In late February I attended the Mobile World Congress, the mobile telecommunication industry’s annual conference — a mass of more than 60,000 people from all over the world, descending upon one small corner of Barcelona to talk all things mobile. I was there not only to soak up the technological innovation, but to introduce Mercy Corps’ work to this constituency of key mobile technologists.
Even amidst the newest Android system and cutting-edge gadgets, I was most struck by how Mercy Corps was one of very few non-governmental organizations (NGOs) in attendance. As a critical player in mobile initiatives that bring financial and information services to poor and underserved communities globally, we saw our attendance as a commitment to advance the scale, scope, and sophistication of our work. This further foray into the digital frontier is an addition to a series of “firsts” that are shaping how mobile technology can make emergency aid and financial services more effective for the poor.
In the Philippines, we’ve formed a strategic partnership with the first purely mobile savings and thrift bank in the world. BPI Global BanKO, a joint venture between Bank of the Philippine Islands, the oldest bank in the Philippines; Globe, a leading telecommunications company; and the Ayala Corporation, provides savings, loans and other affordable financial services products to the “last frontier” of the unbanked population in the Philippines. BanKO is the first bank to provide these essential financial services using mobile technology as the central delivery mechanism (in place of a traditional model centered on brick-and-mortar bank branches). This allows BanKO to offer financial services in a way that is affordable, secure and convenient for poor people.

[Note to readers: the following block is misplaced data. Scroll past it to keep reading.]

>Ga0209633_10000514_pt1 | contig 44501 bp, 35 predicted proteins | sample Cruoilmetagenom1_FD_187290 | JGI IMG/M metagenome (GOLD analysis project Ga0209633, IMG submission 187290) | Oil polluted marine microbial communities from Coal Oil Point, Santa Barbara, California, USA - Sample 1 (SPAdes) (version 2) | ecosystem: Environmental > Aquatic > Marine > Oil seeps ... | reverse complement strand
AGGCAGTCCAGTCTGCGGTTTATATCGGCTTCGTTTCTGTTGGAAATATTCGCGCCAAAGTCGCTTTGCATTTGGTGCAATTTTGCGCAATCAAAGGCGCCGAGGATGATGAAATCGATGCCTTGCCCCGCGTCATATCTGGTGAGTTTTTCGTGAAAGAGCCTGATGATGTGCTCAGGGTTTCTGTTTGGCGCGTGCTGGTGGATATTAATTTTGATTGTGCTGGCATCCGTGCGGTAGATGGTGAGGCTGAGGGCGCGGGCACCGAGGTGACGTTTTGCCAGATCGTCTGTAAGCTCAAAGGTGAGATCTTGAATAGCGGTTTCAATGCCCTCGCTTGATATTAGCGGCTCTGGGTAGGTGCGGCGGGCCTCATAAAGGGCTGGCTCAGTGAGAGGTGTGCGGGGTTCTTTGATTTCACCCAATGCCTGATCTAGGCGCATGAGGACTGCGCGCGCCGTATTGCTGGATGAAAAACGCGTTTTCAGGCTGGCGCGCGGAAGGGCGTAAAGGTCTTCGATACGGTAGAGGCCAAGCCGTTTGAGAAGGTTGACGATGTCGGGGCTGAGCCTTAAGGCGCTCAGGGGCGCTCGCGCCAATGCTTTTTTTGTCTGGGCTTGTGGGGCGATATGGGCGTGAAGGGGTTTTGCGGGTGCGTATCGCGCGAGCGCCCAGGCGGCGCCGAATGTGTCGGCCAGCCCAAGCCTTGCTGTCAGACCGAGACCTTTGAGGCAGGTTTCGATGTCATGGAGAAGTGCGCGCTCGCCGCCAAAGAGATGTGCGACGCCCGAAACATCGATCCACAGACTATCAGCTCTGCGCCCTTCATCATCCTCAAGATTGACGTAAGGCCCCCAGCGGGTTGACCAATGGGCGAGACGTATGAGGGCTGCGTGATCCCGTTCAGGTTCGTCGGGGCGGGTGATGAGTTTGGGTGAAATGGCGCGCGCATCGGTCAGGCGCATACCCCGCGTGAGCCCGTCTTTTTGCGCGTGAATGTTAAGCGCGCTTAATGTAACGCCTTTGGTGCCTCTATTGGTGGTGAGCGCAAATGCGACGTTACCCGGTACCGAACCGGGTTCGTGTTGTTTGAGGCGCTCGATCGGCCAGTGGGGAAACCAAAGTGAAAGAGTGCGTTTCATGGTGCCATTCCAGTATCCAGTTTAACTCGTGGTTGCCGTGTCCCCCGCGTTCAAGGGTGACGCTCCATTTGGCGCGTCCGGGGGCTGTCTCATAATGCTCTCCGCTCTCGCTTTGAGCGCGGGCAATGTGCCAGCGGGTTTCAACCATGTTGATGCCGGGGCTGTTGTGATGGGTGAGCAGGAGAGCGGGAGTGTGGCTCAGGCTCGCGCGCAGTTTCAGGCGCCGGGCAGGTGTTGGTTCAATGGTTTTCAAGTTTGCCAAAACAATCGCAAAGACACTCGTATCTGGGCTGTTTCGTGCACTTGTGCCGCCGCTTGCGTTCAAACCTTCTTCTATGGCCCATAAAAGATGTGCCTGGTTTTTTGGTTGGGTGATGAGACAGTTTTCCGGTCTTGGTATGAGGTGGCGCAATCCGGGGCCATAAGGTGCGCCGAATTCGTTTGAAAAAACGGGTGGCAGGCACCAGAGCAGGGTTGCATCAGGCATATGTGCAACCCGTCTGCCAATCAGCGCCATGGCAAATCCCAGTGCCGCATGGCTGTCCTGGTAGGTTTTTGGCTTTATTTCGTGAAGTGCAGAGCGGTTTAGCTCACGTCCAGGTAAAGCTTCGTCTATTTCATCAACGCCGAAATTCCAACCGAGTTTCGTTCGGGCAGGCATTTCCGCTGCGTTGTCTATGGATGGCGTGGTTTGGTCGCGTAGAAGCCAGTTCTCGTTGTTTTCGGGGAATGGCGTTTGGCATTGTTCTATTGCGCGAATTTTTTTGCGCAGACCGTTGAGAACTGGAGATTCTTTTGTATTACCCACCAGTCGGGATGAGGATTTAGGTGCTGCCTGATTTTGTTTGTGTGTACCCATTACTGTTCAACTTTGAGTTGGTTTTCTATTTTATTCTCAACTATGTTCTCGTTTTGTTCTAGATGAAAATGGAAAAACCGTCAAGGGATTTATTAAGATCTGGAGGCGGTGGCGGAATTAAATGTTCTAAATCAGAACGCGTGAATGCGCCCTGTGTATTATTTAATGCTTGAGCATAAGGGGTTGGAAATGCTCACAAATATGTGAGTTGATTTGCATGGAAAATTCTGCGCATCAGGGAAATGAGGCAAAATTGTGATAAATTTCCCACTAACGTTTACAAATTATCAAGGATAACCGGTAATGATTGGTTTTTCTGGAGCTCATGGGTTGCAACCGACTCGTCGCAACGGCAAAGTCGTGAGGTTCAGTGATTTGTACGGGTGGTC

In Haiti, Mercy Corps managed the first large-scale mobile commerce disbursements in that country’s history. Mercy Corps is working with telecom agency Voilà and Unibank to deliver Mercy Corps cash-for-work and economic recovery payments using mobile technology. As part of a program in St. Marc, Mercy Corps allowed program participants to purchase rice, beans, corn flour or cooking oil using an “electronic wallet” stored on the mobile phone. This cashless process, in lieu of a traditional voucher program, allowed for a safer, more convenient, integrated, and tailored exchange — and was successfully carried out with more than 2,000 people in a few short months.
We view these types of innovations as reflective of the work we will continue to do — using appropriate technology to positively impact our programming and the lives of those in the communities where we work. At technology Congresses, after emergencies, and across our global platform, we will continue to forge ahead, explore integration of new technologies and produce many more “firsts” that have the ability to produce positive social change.